September 9, 2013

Preschool Drop-off

You could write a comedy routine based entirely on the antics of dropping off children the first day of school.

Today was Danny's first day of his second year of preschool. He woke up excited, but was a little anxious before walking in. He asked me a few times if I could stay with him and I assured him that I would stay for a few minutes. He didn't want me to take his picture. He definitely didn't want to smile. And he wanted his snack to stay in his backpack, not in his cubby basket. But then the doors opened and we walked in. He found his name tag and the apple with his name on it. We stuck the name tag on his shirt and the apple on the tree and then, in a stroke of brilliance, the teachers abandoned the idea of circle time and called every child to the table to play with play dough. Danny found a spot and was delighted to find hot pink play dough in his cup. Then he found a pair of scissors - who would've thought of letting them cut play dough? These women are brilliant! - and he starting cutting the pancake that he had just rolled out. After a minute, I braced myself for tears and said, ”okay, Buddy, it's time to say 'see you later mom' so I can go.”

And without a moment's hesitation, he said brightly, ”see you later Mom!”

I guess play dough and scissors was all he needed.  Ah, my child. How I love it when you are this easy! :)



Working with play dough is serious business. 



The real entertainment, however, is in watching the parents.

There was the mom who was in tears, and the daughter who was bawling inside.  “I can’t leave while she’s still crying!! I have to wait for her to be okay!”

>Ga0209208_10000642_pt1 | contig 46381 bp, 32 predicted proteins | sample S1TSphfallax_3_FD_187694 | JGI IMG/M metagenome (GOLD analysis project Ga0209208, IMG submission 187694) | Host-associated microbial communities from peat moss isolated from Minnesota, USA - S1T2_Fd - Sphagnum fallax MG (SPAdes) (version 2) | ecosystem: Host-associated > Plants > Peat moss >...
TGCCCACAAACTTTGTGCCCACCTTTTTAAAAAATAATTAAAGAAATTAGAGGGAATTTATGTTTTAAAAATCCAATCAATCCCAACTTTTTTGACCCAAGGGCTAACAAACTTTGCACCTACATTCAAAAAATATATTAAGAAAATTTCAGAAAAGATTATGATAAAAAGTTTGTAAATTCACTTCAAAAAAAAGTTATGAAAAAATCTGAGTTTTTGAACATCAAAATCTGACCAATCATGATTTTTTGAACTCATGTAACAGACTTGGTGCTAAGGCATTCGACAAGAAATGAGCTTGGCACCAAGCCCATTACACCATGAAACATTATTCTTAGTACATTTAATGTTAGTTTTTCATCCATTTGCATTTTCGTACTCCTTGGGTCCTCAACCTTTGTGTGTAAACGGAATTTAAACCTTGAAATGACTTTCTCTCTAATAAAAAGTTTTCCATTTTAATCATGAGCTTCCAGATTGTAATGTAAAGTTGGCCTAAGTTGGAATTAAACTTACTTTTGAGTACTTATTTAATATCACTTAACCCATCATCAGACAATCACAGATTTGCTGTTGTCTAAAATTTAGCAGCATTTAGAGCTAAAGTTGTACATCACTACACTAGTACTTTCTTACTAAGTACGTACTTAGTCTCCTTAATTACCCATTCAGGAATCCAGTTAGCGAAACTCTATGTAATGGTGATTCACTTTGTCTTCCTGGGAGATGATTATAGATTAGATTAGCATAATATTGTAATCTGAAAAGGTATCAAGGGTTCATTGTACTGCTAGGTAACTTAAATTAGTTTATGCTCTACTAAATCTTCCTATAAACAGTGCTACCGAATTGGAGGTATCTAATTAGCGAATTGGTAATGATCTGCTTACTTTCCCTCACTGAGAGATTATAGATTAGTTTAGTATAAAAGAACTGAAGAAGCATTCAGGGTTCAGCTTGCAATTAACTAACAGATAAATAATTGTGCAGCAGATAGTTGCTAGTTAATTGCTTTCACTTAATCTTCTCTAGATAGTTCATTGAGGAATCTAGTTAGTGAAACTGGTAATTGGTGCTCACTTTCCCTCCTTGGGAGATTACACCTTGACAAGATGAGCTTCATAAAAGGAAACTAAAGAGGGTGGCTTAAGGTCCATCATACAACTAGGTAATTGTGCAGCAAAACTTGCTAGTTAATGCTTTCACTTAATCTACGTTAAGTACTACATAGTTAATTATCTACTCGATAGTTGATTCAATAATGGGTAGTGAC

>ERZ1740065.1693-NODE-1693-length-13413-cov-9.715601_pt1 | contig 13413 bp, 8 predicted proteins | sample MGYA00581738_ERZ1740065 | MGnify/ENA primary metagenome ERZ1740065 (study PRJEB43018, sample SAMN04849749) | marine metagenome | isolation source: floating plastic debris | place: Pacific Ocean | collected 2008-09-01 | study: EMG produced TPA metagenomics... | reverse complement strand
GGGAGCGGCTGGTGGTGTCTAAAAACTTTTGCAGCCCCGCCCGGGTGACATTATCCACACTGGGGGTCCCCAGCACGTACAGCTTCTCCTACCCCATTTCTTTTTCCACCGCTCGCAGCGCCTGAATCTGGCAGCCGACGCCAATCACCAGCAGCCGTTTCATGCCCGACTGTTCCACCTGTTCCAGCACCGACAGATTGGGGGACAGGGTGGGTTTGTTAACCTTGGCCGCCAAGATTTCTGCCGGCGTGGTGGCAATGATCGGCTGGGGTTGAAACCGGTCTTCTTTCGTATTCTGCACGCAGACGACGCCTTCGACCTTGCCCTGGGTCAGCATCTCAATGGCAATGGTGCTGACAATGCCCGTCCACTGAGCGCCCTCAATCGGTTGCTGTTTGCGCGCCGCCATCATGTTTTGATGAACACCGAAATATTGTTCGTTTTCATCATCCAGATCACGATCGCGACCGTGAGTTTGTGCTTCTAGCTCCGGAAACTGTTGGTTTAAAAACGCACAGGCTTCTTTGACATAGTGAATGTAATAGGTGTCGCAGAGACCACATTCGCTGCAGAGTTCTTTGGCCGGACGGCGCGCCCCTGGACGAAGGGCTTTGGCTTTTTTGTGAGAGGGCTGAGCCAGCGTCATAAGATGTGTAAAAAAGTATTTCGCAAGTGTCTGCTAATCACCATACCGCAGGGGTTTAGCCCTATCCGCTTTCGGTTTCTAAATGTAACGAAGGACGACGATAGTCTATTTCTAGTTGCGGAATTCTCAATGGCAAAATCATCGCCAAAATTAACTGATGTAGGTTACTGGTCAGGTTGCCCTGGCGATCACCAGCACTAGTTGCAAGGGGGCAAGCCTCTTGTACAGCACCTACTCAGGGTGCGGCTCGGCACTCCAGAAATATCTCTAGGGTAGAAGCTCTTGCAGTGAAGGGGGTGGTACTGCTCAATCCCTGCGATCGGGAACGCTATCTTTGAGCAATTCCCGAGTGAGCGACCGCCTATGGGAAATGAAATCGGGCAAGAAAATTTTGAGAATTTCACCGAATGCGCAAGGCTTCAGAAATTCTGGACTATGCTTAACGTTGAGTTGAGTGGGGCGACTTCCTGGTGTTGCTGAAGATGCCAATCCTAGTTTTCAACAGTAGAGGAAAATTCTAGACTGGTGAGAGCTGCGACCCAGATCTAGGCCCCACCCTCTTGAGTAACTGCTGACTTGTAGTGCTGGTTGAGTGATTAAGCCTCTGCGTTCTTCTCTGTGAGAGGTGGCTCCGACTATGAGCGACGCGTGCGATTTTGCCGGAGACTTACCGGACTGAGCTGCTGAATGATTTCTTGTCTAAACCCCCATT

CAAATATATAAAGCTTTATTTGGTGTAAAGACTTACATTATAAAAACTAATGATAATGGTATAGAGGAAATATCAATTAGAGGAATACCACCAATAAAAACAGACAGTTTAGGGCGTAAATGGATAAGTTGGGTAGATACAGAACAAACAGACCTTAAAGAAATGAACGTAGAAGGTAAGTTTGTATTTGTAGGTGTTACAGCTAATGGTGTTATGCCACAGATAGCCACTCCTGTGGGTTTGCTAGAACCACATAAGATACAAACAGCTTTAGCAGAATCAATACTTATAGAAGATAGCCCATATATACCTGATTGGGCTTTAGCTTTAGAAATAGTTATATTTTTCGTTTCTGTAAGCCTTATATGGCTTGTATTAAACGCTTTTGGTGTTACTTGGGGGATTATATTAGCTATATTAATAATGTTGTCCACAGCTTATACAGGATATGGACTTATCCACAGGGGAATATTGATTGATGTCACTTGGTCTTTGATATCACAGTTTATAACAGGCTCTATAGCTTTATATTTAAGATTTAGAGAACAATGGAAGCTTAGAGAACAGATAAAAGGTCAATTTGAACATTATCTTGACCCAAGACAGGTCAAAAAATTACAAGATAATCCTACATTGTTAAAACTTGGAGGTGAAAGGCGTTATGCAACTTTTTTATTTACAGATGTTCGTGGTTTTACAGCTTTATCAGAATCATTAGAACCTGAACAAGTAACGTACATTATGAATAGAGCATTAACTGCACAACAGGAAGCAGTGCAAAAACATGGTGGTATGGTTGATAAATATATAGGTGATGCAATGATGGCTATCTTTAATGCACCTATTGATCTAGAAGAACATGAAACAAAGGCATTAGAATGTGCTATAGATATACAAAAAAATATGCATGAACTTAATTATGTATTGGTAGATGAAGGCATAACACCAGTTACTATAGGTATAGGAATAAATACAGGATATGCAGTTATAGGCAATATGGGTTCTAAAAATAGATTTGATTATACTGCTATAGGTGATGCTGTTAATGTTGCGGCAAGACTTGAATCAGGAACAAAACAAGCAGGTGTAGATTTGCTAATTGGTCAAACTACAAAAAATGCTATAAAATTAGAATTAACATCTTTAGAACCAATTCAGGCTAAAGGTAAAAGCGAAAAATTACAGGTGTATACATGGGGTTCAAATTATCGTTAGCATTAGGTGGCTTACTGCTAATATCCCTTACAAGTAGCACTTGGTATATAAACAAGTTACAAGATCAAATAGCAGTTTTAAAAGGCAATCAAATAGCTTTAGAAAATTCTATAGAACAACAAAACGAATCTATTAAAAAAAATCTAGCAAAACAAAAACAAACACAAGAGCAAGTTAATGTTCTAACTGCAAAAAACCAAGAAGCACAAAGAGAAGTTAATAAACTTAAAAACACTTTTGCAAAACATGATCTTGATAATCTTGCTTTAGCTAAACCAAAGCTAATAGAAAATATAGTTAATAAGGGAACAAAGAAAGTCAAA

“We don’t have time for that, honey. It could take all day,” muttered the husband as he rolled his eyes and their older children stood by amused at their mother. 

There was the pregnant woman peering in the window at her four-year-old blubbering, “I’m crying! Why am I crying?! I didn’t think I would cry!!” 

There was the mom who practically skipped out the doors of the preschool, giddy that her kids are finally in school once again. 

There was the couple who held hands as they somberly walked out, consoling each other down the sidewalk toward their car. 

There was the mom exclaiming, “We were here!!!  We were here on time 8 minutes ago!!  But, she didn’t have any shoes on!” As if anyone is really worried about her sweet preschooler missing the first 10 minutes of play-dough.

There was the mom who fearfully asked her husband how it went.
“It was fine,” he said. 
“Did he cry?” she pressed.
“It was fine,” he repeated. 
“Promise me he wasn’t crying.” 
“Come on,” he said, “Let’s go to McDonalds.”
“You didn’t promise me!” she countered, “You’re not telling me the truth!”
“Come on. Let’s go.”

There was the dad who encouraged his son, “Come on, buddy! This is the real deal!” 

There was the mom who consoled her older child.  “I know you’re mad at me, because you wanted to stay and play…” and her younger child who sobbed, “I wanna stay and play! I wanna stay and play!” 

Somehow, all the parents and even the kids made it through their first day successfully. When I peered in through the window at the end of the day, Danny and all of the kids were standing, jumping, stomping and roaring along with the story as though they'd known each other for months. 


All the kids went home with big smiles on their faces, crowns reminding them how precious they are in His sight and their letter with round cereal glued onto it.



I'd say, it was a successful day. 


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